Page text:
Prop 63 – California Ammo Law Causing Run on Bullets
Prop 63, a California ammo law passed in 2016, goes into effect on July 1, 2019. Gun store owners have seen a spike in ammunition purchases, some of up to 1000 rounds at a time. Prop 63 contains more than just ammo restrictions.
“People are gearing up for it. They are buying a lot. They don’t like it. It’s just another typical California deterrent to make things tougher for gun owners.” Scott Bodkin, OC GunsFox
“People are starting to stock up. We stocked up on ammunition. Most people know about the deadline. They are running scared. They are pissed off.” Mike Hein, Gun shop ownerFox
Purchasers of ammo in California are required to pass background checks (the universal method of liberals to hassle legal gun owners). Originally the initiative required purchasers of ammunition to obtain a 4 year permit to do so, but they repealed that part and left it at background checks.
Any dealer that wishes to sell ammo must have a one year permit to do so. Every year the permit has to be renewed or face a misdemeanor offense.
The initiative prohibits residents from purchasing ammo out of state unless it is directly sent to a licensed dealer.
California banned large-capacity magazines for most individuals in 2000. Individuals who had large-capacity magazines before 2000 were allowed to keep the magazines. Proposition 63 removed the ownership exemption for pre-2000 owners of large-capacity magazines. The measure provided for charging individuals who do not comply with it with an infraction. The definition in state law and the definition applicable for Proposition 63 says that any magazine that contains more than 10 rounds of ammunition is a large-capacity magazine.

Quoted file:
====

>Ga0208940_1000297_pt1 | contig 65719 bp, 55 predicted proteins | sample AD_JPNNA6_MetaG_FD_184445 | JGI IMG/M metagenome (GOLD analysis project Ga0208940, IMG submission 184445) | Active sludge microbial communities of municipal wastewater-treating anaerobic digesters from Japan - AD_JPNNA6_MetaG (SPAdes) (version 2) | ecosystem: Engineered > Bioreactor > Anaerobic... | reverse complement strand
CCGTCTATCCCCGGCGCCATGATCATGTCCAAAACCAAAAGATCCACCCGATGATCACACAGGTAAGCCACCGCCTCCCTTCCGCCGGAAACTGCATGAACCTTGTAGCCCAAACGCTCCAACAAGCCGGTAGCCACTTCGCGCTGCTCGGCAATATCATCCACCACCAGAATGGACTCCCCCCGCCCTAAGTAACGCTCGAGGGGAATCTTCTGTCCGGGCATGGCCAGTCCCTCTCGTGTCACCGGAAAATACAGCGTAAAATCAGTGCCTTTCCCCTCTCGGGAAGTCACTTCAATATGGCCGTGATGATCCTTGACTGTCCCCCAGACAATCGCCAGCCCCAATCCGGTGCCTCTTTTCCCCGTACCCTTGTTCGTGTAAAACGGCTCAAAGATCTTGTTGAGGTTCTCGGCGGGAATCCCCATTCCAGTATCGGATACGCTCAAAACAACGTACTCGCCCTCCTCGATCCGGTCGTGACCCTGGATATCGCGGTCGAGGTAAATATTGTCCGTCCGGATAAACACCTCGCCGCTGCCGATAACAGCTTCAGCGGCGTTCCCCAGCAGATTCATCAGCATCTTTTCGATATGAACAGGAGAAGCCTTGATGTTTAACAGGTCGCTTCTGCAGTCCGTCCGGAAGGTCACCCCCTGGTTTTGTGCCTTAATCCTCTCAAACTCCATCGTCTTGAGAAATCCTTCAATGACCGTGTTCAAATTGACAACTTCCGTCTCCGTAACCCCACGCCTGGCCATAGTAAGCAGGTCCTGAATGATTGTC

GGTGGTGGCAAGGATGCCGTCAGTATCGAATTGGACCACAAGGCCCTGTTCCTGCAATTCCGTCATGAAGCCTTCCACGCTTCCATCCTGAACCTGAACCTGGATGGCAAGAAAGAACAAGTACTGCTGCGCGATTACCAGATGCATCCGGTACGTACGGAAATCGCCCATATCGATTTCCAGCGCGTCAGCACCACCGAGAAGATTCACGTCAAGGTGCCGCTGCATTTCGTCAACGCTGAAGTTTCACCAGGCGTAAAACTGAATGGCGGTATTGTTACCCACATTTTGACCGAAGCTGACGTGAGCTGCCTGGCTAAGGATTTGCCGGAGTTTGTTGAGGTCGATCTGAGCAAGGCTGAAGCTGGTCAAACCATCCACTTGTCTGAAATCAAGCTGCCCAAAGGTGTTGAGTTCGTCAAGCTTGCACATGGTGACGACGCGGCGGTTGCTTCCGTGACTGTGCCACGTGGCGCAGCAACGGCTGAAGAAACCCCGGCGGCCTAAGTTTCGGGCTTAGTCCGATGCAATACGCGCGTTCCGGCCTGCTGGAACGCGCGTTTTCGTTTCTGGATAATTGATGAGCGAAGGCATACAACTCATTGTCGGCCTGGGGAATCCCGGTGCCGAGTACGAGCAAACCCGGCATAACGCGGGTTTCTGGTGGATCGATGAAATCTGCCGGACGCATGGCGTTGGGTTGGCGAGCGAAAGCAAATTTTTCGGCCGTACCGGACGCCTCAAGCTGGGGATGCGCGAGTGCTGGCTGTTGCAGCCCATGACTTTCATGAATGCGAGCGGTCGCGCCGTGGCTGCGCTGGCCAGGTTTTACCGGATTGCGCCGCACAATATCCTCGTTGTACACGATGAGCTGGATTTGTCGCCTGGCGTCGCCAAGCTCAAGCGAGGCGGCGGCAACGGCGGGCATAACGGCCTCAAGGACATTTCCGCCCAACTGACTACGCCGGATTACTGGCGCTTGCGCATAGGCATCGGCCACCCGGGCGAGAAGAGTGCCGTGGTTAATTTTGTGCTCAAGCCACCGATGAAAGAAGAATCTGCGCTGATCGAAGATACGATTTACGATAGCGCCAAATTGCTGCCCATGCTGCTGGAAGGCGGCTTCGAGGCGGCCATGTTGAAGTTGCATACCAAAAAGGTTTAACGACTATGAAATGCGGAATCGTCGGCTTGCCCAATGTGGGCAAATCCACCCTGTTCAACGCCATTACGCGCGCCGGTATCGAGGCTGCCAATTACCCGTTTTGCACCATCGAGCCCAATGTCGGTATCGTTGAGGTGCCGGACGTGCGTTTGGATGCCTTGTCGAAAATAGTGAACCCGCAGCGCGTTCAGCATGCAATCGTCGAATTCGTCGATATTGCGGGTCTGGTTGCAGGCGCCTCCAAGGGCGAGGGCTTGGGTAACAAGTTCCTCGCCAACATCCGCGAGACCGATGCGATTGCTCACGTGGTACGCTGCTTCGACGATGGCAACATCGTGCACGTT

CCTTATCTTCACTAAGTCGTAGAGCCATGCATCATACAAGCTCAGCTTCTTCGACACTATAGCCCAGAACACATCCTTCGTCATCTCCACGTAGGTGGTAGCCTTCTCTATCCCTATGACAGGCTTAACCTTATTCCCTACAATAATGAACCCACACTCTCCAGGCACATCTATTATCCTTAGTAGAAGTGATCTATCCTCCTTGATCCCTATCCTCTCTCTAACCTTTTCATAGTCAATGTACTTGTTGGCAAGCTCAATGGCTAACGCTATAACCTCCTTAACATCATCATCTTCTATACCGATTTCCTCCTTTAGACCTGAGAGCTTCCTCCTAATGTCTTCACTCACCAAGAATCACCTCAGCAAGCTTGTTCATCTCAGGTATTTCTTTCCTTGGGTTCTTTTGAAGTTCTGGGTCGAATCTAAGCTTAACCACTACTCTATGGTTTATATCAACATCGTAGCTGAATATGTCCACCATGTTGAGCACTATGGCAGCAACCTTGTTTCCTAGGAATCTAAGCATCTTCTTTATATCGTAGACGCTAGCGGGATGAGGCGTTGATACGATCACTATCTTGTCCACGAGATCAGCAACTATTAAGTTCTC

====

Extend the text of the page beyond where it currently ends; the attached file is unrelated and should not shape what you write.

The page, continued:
For one week after Judge Benitez’ ruling, California gun owners bought up every large capacity magazine they could find. The court released the injunction temporarily until it could be adjudicated at a higher court level. So it’s still in effect, at least for now.
Prop 63 also put in a court process to keep “prohibited individuals” from possessing firearms. It required courts to send letters to people on the prohibited list to turn in their firearms to local law enforcement, a licensed dealer, or give them to the dealer for “storage.” It also required probation officers to check for guns.
Before you say this kind of law couldn’t be enacted on a national level, remember that earlier this year, Congressional Dems introduced HR 1705 (Jaime’s Law) – a bill requiring background checks for ammunition purchases, and includes verbiage against transferring ammo to “prohibited persons.” It has been referred to the Subcommittee on Crime, Terrorism, and Homeland Security, where it currently sits since April. Hopefully it will stay there forever and never be seen again.